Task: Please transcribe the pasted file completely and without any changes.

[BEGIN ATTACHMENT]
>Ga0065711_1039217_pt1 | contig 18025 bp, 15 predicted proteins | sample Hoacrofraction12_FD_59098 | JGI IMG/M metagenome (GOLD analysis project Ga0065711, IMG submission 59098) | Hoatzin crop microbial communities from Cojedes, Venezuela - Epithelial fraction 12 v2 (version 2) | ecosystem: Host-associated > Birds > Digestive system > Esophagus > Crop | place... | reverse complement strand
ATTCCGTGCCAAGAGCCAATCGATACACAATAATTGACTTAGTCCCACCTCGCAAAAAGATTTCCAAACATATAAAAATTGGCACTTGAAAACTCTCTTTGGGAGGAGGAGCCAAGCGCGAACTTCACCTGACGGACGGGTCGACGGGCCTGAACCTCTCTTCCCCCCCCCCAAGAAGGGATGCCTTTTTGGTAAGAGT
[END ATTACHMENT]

>Ga0065711_1039217_pt1 | contig 18025 bp, 15 predicted proteins | sample Hoacrofraction12_FD_59098 | JGI IMG/M metagenome (GOLD analysis project Ga0065711, IMG submission 59098) | Hoatzin crop microbial communities from Cojedes, Venezuela - Epithelial fraction 12 v2 (version 2) | ecosystem: Host-associated > Birds > Digestive system > Esophagus > Crop | place... | reverse complement strand
ATTCCGTGCCAAGAGCCAATCGATACACAATAATTGACTTAGTCCCACCTCGCAAAAAGATTTCCAAACATATAAAAATTGGCACTTGAAAACTCTCTTTGGGAGGAGGAGCCAAGCGCGAACTTCACCTGACGGACGGGTCGACGGGCCTGAACCTCTCTTCCCCCCCCCCAAGAAGGGATGCCTTTTTGGTAAGAGT